Judge frets over mountain of bench warrants


When Com­mon Pleas Court Judge Chris Wogan last vis­ited the Burholme Com­munity Town Watch and Civic As­so­ci­ation, he as­sailed the Clerk of Quarter Ses­sions of­fice.

Wogan, a former state rep­res­ent­at­ive, called it a “very poorly run of­fice.” He noted that the most egre­gious acts were com­mit­ted by se­lec­ted court clerks who, for some reas­on, wouldn’t for­ward a de­fend­ant’s full sen­tence to the pris­on sys­tem.

In Oc­to­ber 2010, the city ab­ol­ished the of­fice, and its du­ties are now handled by the First Ju­di­cial Dis­trict. Wogan said the courts are do­ing a bet­ter job run­ning the of­fice than Vivi­an Miller, whom he labeled a “Demo­crat­ic ward lead­er from West Phil­adelphia.”

Last week, Wogan re­turned to speak to the folks from Burholme.

This time, he ex­pressed con­cern about the 47,000 act­ive bench war­rants in Phil­adelphia. He said some of them are 18- to 20-year-old “vi­ol­ent thugs” who are able to out­run po­lice of­ficers, but some­how col­lect So­cial Se­cur­ity dis­ab­il­ity be­ne­fits.

In Wogan’s courtroom, ab­scond­ers are tried in ab­sen­tia, des­pite claims by some de­fense at­tor­neys that their cli­ents could be dead or in the hos­pit­al.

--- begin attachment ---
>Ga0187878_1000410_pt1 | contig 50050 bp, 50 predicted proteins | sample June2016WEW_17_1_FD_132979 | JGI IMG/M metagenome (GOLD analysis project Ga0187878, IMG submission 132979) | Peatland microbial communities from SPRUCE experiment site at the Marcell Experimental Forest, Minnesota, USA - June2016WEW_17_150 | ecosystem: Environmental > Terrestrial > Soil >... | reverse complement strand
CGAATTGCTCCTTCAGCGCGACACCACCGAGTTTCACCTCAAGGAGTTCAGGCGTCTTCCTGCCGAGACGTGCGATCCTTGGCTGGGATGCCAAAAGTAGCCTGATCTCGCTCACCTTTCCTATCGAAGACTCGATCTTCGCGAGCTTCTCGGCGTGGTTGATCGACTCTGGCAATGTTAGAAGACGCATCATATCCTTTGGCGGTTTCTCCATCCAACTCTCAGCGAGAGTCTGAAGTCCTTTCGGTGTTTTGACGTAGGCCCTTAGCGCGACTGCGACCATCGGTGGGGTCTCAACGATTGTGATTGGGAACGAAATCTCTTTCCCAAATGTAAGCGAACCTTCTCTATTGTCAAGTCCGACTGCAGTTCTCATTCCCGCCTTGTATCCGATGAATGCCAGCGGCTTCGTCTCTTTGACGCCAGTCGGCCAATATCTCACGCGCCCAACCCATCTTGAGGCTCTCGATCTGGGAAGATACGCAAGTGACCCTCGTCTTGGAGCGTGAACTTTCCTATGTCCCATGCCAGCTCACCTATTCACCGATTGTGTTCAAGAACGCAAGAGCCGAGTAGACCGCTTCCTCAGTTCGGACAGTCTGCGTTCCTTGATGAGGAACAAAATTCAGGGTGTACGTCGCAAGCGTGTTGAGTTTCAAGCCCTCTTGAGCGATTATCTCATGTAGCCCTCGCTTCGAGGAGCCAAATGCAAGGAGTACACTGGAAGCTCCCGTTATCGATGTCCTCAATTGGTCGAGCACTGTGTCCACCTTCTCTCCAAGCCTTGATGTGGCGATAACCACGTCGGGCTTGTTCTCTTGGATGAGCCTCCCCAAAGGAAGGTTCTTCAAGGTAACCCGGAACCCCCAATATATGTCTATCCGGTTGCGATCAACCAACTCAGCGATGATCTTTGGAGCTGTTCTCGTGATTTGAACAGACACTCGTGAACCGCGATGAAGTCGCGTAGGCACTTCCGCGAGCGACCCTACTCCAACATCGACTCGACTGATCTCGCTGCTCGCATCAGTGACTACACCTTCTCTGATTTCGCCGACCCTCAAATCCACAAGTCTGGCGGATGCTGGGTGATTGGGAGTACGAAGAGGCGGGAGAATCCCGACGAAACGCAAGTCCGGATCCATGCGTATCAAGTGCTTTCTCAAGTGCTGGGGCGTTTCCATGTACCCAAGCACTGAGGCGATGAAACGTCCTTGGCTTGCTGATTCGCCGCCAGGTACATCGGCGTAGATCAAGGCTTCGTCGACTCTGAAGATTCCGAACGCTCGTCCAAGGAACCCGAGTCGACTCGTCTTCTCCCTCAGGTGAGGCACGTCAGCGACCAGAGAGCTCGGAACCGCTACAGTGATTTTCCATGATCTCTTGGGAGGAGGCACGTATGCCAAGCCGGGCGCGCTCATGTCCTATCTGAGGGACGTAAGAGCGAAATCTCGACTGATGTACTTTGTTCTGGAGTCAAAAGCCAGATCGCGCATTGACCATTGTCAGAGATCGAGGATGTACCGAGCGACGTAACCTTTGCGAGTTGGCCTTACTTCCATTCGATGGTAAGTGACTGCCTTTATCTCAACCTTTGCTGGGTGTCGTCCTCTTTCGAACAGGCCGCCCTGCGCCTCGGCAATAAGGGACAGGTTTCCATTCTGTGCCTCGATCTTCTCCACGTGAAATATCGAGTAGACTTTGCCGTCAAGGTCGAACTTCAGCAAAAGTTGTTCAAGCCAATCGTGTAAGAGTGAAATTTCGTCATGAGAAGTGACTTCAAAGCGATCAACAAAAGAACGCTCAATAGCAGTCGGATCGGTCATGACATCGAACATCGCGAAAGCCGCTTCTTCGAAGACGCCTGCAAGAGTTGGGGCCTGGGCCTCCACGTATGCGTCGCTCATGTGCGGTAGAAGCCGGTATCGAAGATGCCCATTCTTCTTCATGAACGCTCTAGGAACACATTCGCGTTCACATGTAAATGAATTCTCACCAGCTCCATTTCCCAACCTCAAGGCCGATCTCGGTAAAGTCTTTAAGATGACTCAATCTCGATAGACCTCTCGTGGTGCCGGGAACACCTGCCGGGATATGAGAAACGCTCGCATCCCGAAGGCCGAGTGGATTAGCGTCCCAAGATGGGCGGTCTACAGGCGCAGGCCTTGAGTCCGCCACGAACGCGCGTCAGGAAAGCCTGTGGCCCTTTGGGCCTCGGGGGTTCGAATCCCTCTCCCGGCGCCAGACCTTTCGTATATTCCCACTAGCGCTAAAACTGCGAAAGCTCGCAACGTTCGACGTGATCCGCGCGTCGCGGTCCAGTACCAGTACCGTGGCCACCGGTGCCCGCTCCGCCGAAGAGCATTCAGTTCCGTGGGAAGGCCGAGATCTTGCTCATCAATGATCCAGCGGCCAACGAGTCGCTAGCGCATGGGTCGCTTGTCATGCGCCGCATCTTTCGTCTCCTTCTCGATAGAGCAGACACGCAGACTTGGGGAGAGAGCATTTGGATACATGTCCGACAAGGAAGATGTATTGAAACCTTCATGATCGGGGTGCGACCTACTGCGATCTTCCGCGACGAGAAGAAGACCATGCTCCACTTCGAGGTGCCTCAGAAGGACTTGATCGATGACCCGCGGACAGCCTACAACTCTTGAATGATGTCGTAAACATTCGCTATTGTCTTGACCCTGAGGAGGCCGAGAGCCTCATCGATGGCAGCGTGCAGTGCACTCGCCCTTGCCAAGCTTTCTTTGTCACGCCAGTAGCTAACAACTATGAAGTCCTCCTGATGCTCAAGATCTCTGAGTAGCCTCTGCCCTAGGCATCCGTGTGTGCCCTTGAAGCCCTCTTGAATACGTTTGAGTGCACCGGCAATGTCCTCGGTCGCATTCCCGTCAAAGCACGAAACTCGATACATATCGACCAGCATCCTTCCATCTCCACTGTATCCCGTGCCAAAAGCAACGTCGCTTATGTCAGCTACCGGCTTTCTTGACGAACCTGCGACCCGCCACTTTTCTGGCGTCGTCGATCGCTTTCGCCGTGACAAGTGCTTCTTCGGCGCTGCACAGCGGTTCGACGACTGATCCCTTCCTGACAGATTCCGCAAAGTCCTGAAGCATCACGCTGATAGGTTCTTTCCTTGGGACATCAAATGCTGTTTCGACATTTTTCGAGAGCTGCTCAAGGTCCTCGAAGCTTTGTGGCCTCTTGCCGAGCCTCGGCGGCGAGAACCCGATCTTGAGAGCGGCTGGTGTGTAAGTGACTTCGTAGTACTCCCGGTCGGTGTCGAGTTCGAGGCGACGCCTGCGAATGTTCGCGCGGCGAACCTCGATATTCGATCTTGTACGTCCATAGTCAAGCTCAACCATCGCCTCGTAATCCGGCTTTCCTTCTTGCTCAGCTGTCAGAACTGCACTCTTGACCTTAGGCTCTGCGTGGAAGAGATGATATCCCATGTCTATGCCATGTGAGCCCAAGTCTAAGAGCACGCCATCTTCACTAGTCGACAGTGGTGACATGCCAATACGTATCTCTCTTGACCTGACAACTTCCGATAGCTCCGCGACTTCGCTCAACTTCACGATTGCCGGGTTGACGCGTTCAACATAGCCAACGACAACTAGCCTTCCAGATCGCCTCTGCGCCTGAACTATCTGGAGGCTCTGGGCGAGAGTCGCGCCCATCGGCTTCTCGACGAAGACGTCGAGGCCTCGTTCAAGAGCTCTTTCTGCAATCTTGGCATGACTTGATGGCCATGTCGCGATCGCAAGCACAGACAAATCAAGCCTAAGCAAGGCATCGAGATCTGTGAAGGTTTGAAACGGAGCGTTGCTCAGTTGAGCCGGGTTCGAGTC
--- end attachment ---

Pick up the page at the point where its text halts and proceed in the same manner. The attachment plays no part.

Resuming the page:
The judge re­called a case of a home in­va­sion rob­bery. Dur­ing each break, the miss­ing de­fend­ant’s moth­er called him on the phone to give him an up­date. A jury found the de­fend­ant guilty, and Wogan gave him a sen­tence of up to 70 years in pris­on.

On an­oth­er sub­ject, Wogan called the city’s pro­ba­tion and pa­role de­part­ment a “joke” and a “trav­esty,” but said many of­ficers care about pub­lic safety and do a good job.

The prob­lem, he said, is that the pro­ba­tion files of re­peat crim­in­als are of­ten not opened. He cited one con­vict who’d been ar­res­ted for four drug felon­ies. He com­mit­ted three rapes while on pro­ba­tion and landed in Wogan’s courtroom.

“I gave him every day I could,” he said.

Wogan sen­tenced the 40-year-old de­fend­ant to 67 years in pris­on.

“He prob­ably won’t be rap­ing any­body when he’s 107 when he’s pa­roled,” the judge said.

On a re­lated mat­ter, Wogan is eager to see the fi­nal re­port on se­cur­ity at Phil­adelphia pris­ons. The pris­ons are get­ting a closer look fol­low­ing the Oc­to­ber 2010 shoot­ing death of Lawndale jew­el­er Bill Glatz by an es­caped con­vict.

On a bright­er note, Wogan said Phil­adelphi­ans should be con­fid­ent of the op­er­a­tions of Com­mon Pleas Court un­der the lead­er­ship of Pres­id­ent Judge Pamela Pry­or Dembe and Ad­min­is­trat­ive Judge John J. Her­ron.

In oth­er news from the April 12 meet­ing:

• Mem­bers ob­served a mo­ment of si­lence for Robert Neary and Daniel Sweeney, the two Phil­adelphia fire­fight­ers who died last week while re­spond­ing to a massive blaze in Kens­ing­ton.

• There was a dis­cus­sion about the pending move of Story­book Chil­dren’s Cen­ter from a shop­ping cen­ter at 7722 Dun­gan Road to the Pente­cost­al Church of Phil­adelphia, at 7101 Pen­n­way St.

The move is be­ing made be­cause a shop­ping cen­ter ten­ant has ex­pan­sion plans. Story­book of­fers child care, preschool and be­fore- and after-school care to 150 young­sters.

Of­fi­cials from the church and Story­book at­ten­ded the meet­ing.